Australia

Australia: Three ways eID helps producers harness the power of data

Since it was introduced nearly 20 years ago, electronic identification (eID) has delivered a clear return on investment for producers who tap into the productivity-boosting data it generates.

Posted on Aug 10 ,00:05

Australia: Three ways eID helps producers harness the power of data

Meat & Livestock Australia (MLA) investments in eID research provide support for producers to collect and use information about flock health, biosecurity and reproductive performance.

Now, with the 2025 mandate for sheep and goat producers to implement eID on the horizon, MLA is funding projects to fast-track resources for producers to make the switch.

Collecting lifetime flock data

Developing a flock breeding and health plan relies on an understanding of business goals and flock performance – which in turn, requires thorough data.

Producers can use eID to select ewes and rams for optimised reproduction and lamb survival.

The Genetics of reproduction and lamb survival Producer Demonstration Site (PDS) project focuses on collecting individual genetic information on performance and breeding so producers can confidently select ewes and rams to match their production needs.

To identify and retain ewes with proven reproductive performance, the Pregnancy scanning in extensive sheep flocks PDS project shows how eID can track data on:

  • foetal number
  • foetal age
  • wet and dry numbers
  • lamb survival
  • net reproduction rate.

After joining, monitor pregnant ewes for adequate nutrition, water and overall health, with a focus on identifying and managing any in poor condition.

The Using eID to improve ewe performance PDS has shown that using eID to collect information on weight, nutrition and other health factors gives producers improved confidence around ewe management decisions.

Producers can use eID to manage the health of an entire flock, for example by using the data collected to diagnose health issues.

The Managing trace element deficiencies in sheep PDS project is exploring appropriate practices to collect and identify trace element deficiencies – including blood tests, liver samples and biopsies for copper. Collecting flock data can also highlight the effect of certain grasses on mineral status, as a tool to optimise pasture management.

Using data to boost your business

It’s one thing to collect all this data, but the next step is understanding how it can benefit your business. How you use it will depend on your business needs, so seek advice and conduct your own research to maximise your data’s potential.

Many MLA projects aim to provide producers with the skills to interpret their data, develop value propositions, and make good decisions for profitability, productivity and sustainability.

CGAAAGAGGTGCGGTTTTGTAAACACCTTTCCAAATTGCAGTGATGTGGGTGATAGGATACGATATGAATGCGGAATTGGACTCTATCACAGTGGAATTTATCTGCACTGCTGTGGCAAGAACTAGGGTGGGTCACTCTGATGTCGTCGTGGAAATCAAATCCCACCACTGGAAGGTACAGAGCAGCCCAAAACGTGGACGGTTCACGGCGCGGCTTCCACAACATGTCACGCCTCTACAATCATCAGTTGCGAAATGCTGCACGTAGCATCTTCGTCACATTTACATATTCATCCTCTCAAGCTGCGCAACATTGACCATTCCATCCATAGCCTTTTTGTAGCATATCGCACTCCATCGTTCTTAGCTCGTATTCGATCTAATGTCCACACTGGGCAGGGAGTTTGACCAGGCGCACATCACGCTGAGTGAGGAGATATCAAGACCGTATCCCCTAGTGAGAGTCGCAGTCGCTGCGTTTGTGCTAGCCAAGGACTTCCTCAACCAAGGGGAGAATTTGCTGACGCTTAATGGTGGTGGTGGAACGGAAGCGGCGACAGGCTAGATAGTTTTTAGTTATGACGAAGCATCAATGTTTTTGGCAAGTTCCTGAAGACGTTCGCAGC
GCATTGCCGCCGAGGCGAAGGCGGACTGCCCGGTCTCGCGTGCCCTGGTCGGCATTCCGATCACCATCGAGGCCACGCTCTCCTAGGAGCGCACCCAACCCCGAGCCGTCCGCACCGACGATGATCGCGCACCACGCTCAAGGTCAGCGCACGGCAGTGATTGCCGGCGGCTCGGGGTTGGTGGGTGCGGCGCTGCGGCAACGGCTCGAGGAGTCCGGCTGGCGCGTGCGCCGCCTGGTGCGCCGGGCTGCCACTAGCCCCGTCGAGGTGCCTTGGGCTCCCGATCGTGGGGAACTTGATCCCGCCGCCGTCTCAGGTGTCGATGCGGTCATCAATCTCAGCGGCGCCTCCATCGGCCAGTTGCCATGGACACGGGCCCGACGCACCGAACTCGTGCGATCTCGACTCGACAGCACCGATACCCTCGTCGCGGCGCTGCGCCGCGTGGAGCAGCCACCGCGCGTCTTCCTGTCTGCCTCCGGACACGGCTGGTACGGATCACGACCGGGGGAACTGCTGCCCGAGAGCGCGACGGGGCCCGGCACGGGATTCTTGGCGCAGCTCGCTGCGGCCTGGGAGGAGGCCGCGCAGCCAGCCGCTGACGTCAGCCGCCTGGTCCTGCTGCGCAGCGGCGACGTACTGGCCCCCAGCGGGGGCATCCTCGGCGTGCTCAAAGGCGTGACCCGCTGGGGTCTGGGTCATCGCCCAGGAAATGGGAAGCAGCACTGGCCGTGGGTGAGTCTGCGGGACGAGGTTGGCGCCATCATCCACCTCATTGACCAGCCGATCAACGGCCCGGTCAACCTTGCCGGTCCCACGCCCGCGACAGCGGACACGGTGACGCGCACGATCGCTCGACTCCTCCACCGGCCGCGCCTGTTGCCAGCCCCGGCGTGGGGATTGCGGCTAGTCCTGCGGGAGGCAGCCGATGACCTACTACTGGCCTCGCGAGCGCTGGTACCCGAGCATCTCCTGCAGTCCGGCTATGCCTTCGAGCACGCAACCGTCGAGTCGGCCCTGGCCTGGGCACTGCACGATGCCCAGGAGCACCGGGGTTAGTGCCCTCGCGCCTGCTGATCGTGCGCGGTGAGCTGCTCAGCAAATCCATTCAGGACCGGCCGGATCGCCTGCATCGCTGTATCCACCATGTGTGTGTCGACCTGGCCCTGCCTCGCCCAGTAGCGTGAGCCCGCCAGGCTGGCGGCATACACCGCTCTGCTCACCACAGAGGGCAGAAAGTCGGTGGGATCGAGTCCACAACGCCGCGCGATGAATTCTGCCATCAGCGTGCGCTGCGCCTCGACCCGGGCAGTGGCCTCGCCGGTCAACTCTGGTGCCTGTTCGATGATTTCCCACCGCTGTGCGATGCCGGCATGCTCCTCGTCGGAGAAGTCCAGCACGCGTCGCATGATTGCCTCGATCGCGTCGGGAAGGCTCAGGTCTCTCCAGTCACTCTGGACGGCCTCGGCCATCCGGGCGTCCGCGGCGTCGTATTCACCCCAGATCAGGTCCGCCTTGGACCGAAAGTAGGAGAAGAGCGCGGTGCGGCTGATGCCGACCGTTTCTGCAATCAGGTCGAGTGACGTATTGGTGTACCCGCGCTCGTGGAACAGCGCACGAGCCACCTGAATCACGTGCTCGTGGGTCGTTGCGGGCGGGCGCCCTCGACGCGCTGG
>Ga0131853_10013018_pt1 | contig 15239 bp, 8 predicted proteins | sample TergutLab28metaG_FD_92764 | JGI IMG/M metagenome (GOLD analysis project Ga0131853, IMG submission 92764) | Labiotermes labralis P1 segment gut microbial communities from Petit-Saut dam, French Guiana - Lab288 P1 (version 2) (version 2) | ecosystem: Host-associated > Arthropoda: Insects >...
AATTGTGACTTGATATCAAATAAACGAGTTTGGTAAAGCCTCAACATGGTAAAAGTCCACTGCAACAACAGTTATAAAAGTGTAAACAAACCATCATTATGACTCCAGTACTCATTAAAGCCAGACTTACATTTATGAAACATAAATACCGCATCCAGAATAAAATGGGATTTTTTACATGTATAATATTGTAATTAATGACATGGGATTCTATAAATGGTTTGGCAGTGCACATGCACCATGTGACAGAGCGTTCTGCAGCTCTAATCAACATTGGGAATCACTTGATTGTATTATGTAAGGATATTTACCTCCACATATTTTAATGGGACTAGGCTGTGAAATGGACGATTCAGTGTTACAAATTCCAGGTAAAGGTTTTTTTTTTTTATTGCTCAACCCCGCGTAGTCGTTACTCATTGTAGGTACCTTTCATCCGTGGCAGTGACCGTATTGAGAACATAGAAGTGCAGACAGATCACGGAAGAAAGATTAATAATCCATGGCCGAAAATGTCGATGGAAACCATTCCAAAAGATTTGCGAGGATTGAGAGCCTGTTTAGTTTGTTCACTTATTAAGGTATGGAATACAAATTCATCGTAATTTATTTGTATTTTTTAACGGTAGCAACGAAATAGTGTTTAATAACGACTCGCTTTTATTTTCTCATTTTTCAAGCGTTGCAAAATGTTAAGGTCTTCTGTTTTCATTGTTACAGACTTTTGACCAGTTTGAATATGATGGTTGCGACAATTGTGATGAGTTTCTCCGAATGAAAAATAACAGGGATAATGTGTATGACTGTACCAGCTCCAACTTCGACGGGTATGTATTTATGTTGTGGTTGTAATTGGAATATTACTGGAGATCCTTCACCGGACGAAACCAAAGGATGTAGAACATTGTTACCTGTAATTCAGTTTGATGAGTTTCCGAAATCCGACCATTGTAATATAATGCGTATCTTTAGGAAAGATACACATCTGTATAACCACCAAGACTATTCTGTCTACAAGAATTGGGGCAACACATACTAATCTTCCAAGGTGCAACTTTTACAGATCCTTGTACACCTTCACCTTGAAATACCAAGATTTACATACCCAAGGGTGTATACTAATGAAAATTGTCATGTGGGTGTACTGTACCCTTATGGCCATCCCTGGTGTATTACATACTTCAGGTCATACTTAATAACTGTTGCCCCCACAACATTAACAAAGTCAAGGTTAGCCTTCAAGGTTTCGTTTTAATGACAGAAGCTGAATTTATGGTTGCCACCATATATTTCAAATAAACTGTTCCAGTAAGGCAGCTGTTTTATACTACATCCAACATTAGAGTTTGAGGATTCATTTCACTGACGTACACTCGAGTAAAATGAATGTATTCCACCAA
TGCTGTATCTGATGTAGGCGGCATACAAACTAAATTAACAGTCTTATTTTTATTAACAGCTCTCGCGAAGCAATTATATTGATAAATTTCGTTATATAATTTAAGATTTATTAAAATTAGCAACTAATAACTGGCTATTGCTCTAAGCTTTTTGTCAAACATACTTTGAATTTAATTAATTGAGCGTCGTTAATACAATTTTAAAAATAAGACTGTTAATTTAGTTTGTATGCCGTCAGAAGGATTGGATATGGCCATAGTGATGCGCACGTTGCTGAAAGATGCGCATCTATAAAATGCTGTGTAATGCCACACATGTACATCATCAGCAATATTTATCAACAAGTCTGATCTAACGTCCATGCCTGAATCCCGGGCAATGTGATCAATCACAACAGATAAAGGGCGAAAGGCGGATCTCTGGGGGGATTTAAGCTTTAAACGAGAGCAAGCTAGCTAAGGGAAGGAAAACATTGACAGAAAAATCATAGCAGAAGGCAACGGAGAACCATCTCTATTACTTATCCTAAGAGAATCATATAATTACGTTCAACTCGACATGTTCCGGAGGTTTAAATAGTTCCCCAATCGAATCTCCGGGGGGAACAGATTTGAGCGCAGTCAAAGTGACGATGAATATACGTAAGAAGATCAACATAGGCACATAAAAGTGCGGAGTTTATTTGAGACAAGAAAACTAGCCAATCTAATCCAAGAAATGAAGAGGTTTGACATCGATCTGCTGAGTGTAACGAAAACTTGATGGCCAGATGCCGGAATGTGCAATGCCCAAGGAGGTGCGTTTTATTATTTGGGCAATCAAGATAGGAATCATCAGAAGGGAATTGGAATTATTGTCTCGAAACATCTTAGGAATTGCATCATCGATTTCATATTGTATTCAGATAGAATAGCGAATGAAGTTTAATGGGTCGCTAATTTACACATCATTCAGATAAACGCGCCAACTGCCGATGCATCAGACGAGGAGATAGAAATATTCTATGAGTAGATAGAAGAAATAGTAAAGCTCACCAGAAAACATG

These projects include:

  • Lamb survival in south-east Queensland rangelands PDS
  • Realising benefits from sheep eIDs PDS
  • Effective rangeland eID decision making systems PDS
  • Integrating dualpurpose crops and eID into mixed farming systems PDS
  • Maximising the value of eID technology for sheep producers

These projects explore a range of eID benefits, such as:

  • enhancements in traceability, biosecurity and risk management through scanning and movement tracking
  • individualised data on health, reproduction and performance
  • time and labour savings
  • increased information flow along the supply chain
  • ability to compile multiple forms of data in one place
  • ability to benchmark performance and health using a central database
  • collection of information to enhance genetic improvement.

Researchers are also looking at other technologies, such as remote objective weight or walk-over-weighing, as data produced by these technologies can be used hand-in-hand with eID.

Integrating data through the supply chain

The incoming 2025 eID mandate for sheep and goats comes from a need to heighten biosecurity, traceability, best practice and animal health in the wake of worldwide disease incursions.

Electronic tags will be vital to trace livestock movements to identify contact points in the event of a biosecurity incursion.

Sharing information generated by eID can help the industry improve biosecurity, together.

The eID enabled – stimulating the information supply chain project supported the creation of extension products and data-sharing systems. This empowered value chain participants with skills, knowledge and tools to use eID to generate improvements in productivity and business performance.

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